UBC Theses and Dissertations
Islamic technoscience : machines, politics, and gender in Iran’s cultural revolution (1980-1983) Heshmati, Ataollah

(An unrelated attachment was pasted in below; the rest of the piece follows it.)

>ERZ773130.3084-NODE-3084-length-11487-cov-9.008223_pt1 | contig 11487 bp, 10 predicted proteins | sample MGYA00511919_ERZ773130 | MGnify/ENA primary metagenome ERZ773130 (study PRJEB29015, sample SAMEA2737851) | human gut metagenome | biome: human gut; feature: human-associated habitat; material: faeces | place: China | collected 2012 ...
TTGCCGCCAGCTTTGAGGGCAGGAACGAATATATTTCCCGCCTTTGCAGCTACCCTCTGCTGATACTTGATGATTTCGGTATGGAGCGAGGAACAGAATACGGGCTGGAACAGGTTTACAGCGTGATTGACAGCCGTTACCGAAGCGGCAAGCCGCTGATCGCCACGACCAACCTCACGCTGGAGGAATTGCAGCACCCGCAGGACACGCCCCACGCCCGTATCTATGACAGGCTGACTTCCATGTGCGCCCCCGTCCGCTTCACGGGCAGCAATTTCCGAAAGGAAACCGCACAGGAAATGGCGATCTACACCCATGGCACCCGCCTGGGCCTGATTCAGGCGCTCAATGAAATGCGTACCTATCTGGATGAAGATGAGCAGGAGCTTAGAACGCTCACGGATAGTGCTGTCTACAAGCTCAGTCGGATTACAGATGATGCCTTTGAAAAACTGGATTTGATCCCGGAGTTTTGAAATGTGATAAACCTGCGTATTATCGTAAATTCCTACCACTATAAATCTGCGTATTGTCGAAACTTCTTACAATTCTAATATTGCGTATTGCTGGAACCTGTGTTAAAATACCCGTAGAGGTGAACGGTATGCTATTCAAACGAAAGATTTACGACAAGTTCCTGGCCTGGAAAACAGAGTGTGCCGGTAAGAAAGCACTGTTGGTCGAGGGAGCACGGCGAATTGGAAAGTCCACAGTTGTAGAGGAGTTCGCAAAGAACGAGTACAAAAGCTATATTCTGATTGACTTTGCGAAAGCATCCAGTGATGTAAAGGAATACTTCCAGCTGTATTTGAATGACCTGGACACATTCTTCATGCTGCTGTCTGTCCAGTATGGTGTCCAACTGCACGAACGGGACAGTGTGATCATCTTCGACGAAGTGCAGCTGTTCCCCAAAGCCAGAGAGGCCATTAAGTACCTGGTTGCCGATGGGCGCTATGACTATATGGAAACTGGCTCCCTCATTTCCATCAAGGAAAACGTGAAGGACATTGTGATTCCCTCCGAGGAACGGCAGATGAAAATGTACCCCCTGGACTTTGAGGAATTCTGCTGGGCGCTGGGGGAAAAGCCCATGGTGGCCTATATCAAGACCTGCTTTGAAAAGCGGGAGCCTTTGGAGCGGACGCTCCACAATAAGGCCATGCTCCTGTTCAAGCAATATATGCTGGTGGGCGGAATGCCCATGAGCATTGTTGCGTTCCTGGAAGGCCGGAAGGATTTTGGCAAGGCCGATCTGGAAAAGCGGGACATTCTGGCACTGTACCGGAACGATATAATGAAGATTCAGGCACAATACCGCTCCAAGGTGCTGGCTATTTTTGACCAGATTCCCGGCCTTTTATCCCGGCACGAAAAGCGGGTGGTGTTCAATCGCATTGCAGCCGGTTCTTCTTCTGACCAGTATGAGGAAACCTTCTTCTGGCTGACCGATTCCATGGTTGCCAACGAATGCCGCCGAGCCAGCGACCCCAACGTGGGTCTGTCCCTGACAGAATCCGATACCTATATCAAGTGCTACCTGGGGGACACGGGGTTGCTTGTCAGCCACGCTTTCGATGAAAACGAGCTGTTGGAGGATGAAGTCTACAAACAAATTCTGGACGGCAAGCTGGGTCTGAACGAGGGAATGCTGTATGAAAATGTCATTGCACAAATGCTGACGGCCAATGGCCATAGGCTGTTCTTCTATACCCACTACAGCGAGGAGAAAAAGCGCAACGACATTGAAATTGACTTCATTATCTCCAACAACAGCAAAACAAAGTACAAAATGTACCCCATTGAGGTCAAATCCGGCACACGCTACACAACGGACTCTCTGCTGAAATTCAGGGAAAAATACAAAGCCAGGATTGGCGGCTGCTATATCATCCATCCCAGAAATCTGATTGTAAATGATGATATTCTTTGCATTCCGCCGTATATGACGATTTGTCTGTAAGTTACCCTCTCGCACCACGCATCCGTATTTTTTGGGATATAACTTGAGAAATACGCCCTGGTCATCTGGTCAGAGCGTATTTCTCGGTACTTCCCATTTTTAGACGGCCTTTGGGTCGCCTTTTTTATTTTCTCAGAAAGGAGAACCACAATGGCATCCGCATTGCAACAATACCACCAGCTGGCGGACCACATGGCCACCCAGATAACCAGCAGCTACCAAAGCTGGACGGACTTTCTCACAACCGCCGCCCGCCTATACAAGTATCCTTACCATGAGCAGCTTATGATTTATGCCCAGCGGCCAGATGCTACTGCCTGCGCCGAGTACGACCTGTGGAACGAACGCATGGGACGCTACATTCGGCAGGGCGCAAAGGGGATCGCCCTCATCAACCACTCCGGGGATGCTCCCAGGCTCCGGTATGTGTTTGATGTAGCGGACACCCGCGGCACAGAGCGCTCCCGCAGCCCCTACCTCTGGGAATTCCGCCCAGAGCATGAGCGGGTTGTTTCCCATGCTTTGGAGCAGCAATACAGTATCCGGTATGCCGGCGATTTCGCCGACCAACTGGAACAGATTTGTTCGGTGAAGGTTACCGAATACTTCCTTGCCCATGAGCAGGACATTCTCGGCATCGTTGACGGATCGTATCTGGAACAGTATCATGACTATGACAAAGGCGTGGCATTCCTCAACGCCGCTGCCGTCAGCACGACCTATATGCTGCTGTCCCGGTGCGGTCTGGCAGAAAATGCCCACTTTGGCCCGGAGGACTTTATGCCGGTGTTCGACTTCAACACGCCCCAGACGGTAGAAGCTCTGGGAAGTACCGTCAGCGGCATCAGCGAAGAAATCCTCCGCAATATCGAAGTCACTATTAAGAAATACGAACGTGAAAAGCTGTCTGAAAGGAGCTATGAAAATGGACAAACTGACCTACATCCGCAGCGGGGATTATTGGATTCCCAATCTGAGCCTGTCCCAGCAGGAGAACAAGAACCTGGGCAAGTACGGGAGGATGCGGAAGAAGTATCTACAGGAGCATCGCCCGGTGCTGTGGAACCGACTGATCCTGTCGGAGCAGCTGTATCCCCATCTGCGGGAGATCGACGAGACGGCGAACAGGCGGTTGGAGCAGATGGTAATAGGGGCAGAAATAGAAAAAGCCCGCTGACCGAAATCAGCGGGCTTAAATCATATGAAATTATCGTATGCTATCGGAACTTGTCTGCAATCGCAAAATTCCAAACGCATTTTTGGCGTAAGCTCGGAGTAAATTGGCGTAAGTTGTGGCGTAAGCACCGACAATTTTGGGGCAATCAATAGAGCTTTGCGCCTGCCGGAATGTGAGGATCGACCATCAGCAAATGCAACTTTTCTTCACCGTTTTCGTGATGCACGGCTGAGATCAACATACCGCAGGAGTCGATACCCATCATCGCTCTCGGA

This thesis explores the relationship between science, technology, Islam, and politics in postrevolutionary Iran. The central question of this thesis is how a group of Islamist revolutionaries utilized science and technology to consolidate power in the Islamic Republic state and neutralize other competing factions involved in the 1979 revolution. I mainly focus on the events of Iran’s Cultural Revolution in the spring of 1980, which shut down all universities for three years and gave birth to two new revolutionary institutions: a policymaking council, called the Headquarters of the Cultural Revolution (HCR) and a nation-wide network of Islamist students who overthrew university administrations, called the University Jehad (UJ). Along with other pre-existing bureaucratic organizations, these revolutionary bodies governed science and technology in postrevolutionary Iran. I argue that the institutional and ideological tensions between these new institutions and with older bureaucratic organizations exemplify the crisis of the Islamic Republic state in the early 1980s. To understand the relevance of science and technology in the state-building processes in postrevolutionary Iran, this thesis is the first to examine the history of a new form of technoscientific enterprise pursued by the HCR, called “Islamic technoscience”. Islamic technoscience is the embodiment of the revolutionary doctrines of independence, self-sufficiency, and anti-colonial science materialized in a set of small and simply-designed machines meant to protect the state’s food security, economic resilience, and employment market. These machines, along with other achievements of the Islamized universities, were celebrated and displayed at the HCR’s science fairs, on the anniversaries of the Cultural Revolution. Showcasing these material artifacts, these exhibitions featured the binary between colonial science and Islamic technoscience demonstrating the importance of politics in the design of technology. In addition, I study the social relevance of Islamic technoscience examining the relationship between gender roles and the technoscientific ambitions of the state. Through a deep reading of certain documents revealing the internal ruling relationships within the HCR and UJ, I examine the major restrictions on women’s enrolment in technical, engineering, and agricultural subjects as well as the acts of resistance against these policies by Iranian female scientists.
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